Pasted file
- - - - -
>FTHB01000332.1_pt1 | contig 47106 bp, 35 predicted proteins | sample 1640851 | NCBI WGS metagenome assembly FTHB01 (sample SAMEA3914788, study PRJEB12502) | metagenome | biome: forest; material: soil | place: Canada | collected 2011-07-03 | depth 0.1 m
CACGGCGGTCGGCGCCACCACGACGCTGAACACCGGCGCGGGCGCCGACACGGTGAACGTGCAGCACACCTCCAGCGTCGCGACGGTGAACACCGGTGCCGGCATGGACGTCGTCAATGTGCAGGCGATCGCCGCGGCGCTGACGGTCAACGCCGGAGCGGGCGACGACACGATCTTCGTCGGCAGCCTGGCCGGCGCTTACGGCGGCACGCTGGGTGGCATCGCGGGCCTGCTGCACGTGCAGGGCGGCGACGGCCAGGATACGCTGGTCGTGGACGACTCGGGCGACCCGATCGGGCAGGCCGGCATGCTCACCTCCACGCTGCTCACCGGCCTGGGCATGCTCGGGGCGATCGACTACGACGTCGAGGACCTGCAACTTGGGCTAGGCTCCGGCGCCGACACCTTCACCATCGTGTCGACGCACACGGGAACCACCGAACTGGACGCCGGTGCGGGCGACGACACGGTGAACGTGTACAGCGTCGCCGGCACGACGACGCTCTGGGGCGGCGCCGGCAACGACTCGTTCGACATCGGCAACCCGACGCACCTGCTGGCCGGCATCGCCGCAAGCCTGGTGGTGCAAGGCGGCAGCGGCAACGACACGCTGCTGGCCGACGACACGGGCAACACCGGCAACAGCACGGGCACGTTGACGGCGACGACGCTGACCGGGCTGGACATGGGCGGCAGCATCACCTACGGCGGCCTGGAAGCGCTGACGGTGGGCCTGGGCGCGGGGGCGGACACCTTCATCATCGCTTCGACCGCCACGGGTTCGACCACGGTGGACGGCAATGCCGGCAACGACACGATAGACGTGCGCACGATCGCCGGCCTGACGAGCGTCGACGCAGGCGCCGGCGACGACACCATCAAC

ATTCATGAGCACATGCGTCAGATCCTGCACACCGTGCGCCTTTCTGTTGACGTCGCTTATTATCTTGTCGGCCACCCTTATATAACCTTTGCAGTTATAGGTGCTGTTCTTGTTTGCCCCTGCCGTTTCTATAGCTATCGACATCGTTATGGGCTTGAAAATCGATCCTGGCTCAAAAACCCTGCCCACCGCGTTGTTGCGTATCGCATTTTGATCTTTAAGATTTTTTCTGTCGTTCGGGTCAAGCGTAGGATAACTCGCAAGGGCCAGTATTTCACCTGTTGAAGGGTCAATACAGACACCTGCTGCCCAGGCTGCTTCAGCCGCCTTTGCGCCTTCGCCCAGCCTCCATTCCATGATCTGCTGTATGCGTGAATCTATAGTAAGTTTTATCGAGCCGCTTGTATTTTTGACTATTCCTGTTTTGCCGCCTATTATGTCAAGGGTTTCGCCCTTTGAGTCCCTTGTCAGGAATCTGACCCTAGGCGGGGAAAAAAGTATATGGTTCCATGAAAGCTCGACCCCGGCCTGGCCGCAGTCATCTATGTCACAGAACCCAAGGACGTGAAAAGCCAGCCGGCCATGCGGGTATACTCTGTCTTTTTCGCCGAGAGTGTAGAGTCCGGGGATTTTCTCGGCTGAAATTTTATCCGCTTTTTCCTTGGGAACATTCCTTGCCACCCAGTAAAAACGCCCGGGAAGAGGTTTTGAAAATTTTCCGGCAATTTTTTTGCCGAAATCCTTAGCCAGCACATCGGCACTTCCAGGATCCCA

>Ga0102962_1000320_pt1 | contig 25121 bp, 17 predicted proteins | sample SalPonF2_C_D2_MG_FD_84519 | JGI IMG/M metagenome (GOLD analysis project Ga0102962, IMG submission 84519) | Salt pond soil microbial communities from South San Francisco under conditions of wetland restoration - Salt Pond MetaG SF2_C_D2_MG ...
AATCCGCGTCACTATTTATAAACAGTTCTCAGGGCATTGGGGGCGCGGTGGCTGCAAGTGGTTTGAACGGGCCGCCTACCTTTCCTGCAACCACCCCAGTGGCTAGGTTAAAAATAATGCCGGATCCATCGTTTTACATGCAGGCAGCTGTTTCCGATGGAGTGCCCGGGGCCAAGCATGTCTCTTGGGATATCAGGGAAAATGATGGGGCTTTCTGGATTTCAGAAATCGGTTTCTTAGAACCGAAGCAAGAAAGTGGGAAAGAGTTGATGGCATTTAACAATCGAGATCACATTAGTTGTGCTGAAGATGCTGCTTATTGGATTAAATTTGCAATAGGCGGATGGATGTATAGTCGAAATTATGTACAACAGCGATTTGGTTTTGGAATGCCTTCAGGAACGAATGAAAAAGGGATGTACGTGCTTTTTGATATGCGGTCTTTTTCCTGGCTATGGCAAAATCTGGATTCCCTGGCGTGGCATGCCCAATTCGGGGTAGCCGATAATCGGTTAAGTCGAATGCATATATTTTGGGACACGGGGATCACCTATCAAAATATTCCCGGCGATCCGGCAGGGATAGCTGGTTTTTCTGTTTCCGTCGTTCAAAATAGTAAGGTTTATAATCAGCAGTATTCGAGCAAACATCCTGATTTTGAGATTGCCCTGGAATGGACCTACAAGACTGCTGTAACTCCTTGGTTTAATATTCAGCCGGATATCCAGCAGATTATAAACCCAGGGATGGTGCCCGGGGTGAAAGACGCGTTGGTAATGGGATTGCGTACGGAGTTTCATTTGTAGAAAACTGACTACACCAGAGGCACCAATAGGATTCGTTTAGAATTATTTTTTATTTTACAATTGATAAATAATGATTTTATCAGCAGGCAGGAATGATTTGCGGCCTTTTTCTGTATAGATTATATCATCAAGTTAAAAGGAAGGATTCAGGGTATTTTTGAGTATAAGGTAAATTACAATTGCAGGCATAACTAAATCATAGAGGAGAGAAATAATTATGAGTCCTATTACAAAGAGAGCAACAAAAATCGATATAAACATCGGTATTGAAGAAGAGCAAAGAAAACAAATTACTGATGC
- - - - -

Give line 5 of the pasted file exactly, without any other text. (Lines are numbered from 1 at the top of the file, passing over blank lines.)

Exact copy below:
AATCCGCGTCACTATTTATAAACAGTTCTCAGGGCATTGGGGGCGCGGTGGCTGCAAGTGGTTTGAACGGGCCGCCTACCTTTCCTGCAACCACCCCAGTGGCTAGGTTAAAAATAATGCCGGATCCATCGTTTTACATGCAGGCAGCTGTTTCCGATGGAGTGCCCGGGGCCAAGCATGTCTCTTGGGATATCAGGGAAAATGATGGGGCTTTCTGGATTTCAGAAATCGGTTTCTTAGAACCGAAGCAAGAAAGTGGGAAAGAGTTGATGGCATTTAACAATCGAGATCACATTAGTTGTGCTGAAGATGCTGCTTATTGGATTAAATTTGCAATAGGCGGATGGATGTATAGTCGAAATTATGTACAACAGCGATTTGGTTTTGGAATGCCTTCAGGAACGAATGAAAAAGGGATGTACGTGCTTTTTGATATGCGGTCTTTTTCCTGGCTATGGCAAAATCTGGATTCCCTGGCGTGGCATGCCCAATTCGGGGTAGCCGATAATCGGTTAAGTCGAATGCATATATTTTGGGACACGGGGATCACCTATCAAAATATTCCCGGCGATCCGGCAGGGATAGCTGGTTTTTCTGTTTCCGTCGTTCAAAATAGTAAGGTTTATAATCAGCAGTATTCGAGCAAACATCCTGATTTTGAGATTGCCCTGGAATGGACCTACAAGACTGCTGTAACTCCTTGGTTTAATATTCAGCCGGATATCCAGCAGATTATAAACCCAGGGATGGTGCCCGGGGTGAAAGACGCGTTGGTAATGGGATTGCGTACGGAGTTTCATTTGTAGAAAACTGACTACACCAGAGGCACCAATAGGATTCGTTTAGAATTATTTTTTATTTTACAATTGATAAATAATGATTTTATCAGCAGGCAGGAATGATTTGCGGCCTTTTTCTGTATAGATTATATCATCAAGTTAAAAGGAAGGATTCAGGGTATTTTTGAGTATAAGGTAAATTACAATTGCAGGCATAACTAAATCATAGAGGAGAGAAATAATTATGAGTCCTATTACAAAGAGAGCAACAAAAATCGATATAAACATCGGTATTGAAGAAGAGCAAAGAAAACAAATTACTGATGC